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I have a data set with following fields.

host name, model, location, port number, activated?, up?

I would convert them into a hash structure (perhaps similar to below)

my %switches = (
    a => {
        "hostname" => "SwitchA",
        "model" => "3750",
        "location" => "Building A"
        "total_ports" => 48,
        "configured_ports" => 30,
        "used_ports" => 24,
    },
    b => {
        "hostname" => "SwitchB",
        "model" => "3560",
        "location" => "Building B"
        "total_ports" => 48,
        "configured_ports" => 36,
        "used_ports" => 20,
    },        
},
);

In the end I want to generate statistics such as: No. of switches per building, No. of switches of each model per building Total no. of up ports per building

The statistics may not be just restricted to building wise, may be even switch based (i.e, no. of switches 95% used etc.,). With the given data structure how can I enumerate those counters?

Conversely, is there a better way to store my data? I can think of at least one format:

 <while iterating over records>
 {
 hash{$location}->{$model_name}->count++;
 if ($State eq 'Active') {hash{$location}->{up_ports}->count++};

What would be the better way to go about this? If I chose the first format (where all information is intact inside the hash) how can I mash the data to produce different statistics? (some example code snippets would be of great help!)

share|improve this question
    
The question is too general. Assuming that your data layout looks quite ok, I can't see where your problems are. Please name a specific problem you have and what you did to solve it and where you get stuck. –  Ingo Apr 17 '11 at 11:02
    
I agree with your observation. I started out with the hash structure listed above, but I was not able to count ports usage based on each location (basically need to summarize based on key value and not key). It made me wonder whether there was a more elegant way to store & retrieve the data and that is why I approached the experts. I did not want to restrict the answers to mere solving the primary challenge (i.e, performing arithmetic on key values grouped by their sibling key values) and that is why I made the question too generic. I'm sorry if the question looks directionless. –  Benny Apr 17 '11 at 11:25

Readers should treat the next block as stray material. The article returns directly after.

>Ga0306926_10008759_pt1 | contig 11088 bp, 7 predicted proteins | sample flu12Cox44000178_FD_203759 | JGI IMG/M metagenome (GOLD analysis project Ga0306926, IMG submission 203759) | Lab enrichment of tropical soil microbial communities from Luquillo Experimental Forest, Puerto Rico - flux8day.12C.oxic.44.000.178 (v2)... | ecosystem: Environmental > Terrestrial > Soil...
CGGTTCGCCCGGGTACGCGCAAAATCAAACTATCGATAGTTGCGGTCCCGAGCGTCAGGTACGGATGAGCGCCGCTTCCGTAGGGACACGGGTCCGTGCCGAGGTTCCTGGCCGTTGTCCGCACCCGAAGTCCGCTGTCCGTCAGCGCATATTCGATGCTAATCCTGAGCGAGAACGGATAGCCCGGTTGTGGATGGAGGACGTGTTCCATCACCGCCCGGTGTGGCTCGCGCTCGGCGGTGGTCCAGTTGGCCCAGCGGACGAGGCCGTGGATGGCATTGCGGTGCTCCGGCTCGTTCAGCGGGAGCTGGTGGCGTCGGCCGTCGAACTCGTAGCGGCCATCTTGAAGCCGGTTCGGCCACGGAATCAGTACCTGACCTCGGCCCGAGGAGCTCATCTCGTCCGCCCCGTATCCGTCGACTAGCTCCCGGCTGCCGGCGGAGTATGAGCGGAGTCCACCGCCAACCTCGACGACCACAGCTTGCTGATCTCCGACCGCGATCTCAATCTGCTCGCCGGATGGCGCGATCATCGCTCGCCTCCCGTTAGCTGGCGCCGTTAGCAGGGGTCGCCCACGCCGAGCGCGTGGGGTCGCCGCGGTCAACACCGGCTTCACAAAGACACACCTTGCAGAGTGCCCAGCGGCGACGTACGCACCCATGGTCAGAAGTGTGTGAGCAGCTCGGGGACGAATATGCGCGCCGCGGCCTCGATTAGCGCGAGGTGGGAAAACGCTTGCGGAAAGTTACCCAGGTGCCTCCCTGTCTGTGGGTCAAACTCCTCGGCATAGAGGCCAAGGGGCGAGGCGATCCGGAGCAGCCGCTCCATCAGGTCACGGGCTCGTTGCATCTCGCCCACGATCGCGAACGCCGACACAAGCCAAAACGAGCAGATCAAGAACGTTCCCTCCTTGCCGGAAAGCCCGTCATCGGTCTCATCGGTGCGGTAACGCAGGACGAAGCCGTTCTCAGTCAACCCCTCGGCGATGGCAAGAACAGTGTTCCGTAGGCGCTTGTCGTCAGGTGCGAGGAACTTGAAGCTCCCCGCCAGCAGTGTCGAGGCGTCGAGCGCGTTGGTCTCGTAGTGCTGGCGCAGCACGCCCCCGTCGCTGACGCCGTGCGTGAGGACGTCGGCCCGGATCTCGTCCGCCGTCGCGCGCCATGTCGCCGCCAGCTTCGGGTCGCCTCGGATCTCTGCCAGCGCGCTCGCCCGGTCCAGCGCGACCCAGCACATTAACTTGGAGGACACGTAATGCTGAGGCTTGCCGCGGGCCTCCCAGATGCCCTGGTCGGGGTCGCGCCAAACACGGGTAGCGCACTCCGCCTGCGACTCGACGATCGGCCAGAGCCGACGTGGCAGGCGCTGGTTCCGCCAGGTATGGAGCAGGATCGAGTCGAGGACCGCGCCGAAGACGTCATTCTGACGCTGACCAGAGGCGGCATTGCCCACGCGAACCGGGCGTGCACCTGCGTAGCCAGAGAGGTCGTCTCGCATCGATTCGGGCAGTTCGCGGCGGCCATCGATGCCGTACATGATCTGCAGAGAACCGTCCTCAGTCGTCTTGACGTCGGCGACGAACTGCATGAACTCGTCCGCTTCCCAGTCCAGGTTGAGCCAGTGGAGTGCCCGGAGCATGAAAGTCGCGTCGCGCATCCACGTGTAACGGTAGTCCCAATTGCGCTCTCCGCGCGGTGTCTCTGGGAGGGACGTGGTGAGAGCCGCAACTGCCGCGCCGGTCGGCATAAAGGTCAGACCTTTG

Exactly this "I was not able" is the point. If you want a good answer, or an answer at all, you need to invest something. You have difficulties to express all you want to do in perl. But it is absolutely necessary that you express at least a start in perl, and the rest in english or maybe pseudocode. –  Ingo Apr 17 '11 at 11:35
    
Looks like I have difficulties in English as well, to express all I want. –  Benny Apr 17 '11 at 11:46

2 Answers 2

up vote 2 down vote accepted

If you want querying flexibility, a "database" strategy is often good. You can do that directly, by putting the data into something like SQLite. Under that approach, you would be able to issue a wide variety of queries against the data without much coding of your own.

Alternatively, if you're looking for a pure Perl approach, the way to approximate a database table is by using an array-of-arrays or, even better for code readability, an array-of-hashes. The outer array is like the database table. Each hash within that array is like a database record. Your Perl-based queries would end up looking like this:

my @query_result = grep {
    $_->{foo} == 1234 and
    $_->{bar} eq 'fubb'
} @data;

If you have so many rows that query performance becomes a bottleneck, you can create your own indexes, using a hash.

%data_by_switch = (
    'SwitchA' => [0, 4, 13, ...],  # Subscripts to @data.
    'SwitchB' => [1, 12, ...],
    ...
);

My answer is based on answers I received for this question, which has some similarities with your question.

share|improve this answer
    
Thanks! That clarifies my apprehensions about the data structure I am using. But I am still stumped on how to count. In SQL parlance I would like to do SELECT COUNT(*) FROM SWITCHES GROUP BY LOCATION –  Benny Apr 17 '11 at 14:56
    
@Benny Using the data structure I outlined, you would use use a hash (for example, %counts_by_location) to produce the tallies needed: $counts_by_location{ $_->{location} } ++ for @data. If you take the SQLite approach, you would simply query the database directly. –  FMc Apr 17 '11 at 15:58
    
Thanks a bunch! Now it looks so straightforward! For instance, if I want to count number of switches models per property I would do $counts_by_location{ $_->{'location'} }->{$_->{'model'}} ++ for %all_switches;It didn't look all that straightforward in the beginning. –  Benny Apr 18 '11 at 16:54

As far as I can see you have a list of tuples, for the sake of the discussion it is enough to consider objects with 2 attributes, for example location and ports_used. So, for example:

(["locA", 23], ["locB", 42], ["locA", 13])  # just the values as tuples, no keys

And you want a result like:

("locA" => 36, "locB" => 42)

Is this correct? If so, what is the problem you are facing?

share|improve this answer
    
Yes, how would you do that? In Perl at least? –  Benny Apr 17 '11 at 11:53
    
Please tell me first how you would do that. –  Ingo Apr 17 '11 at 16:47
    
Thanks for your help! I figured it out now and also posted my little snippet if someone else is looking for a similar answer. –  Benny Apr 18 '11 at 16:56

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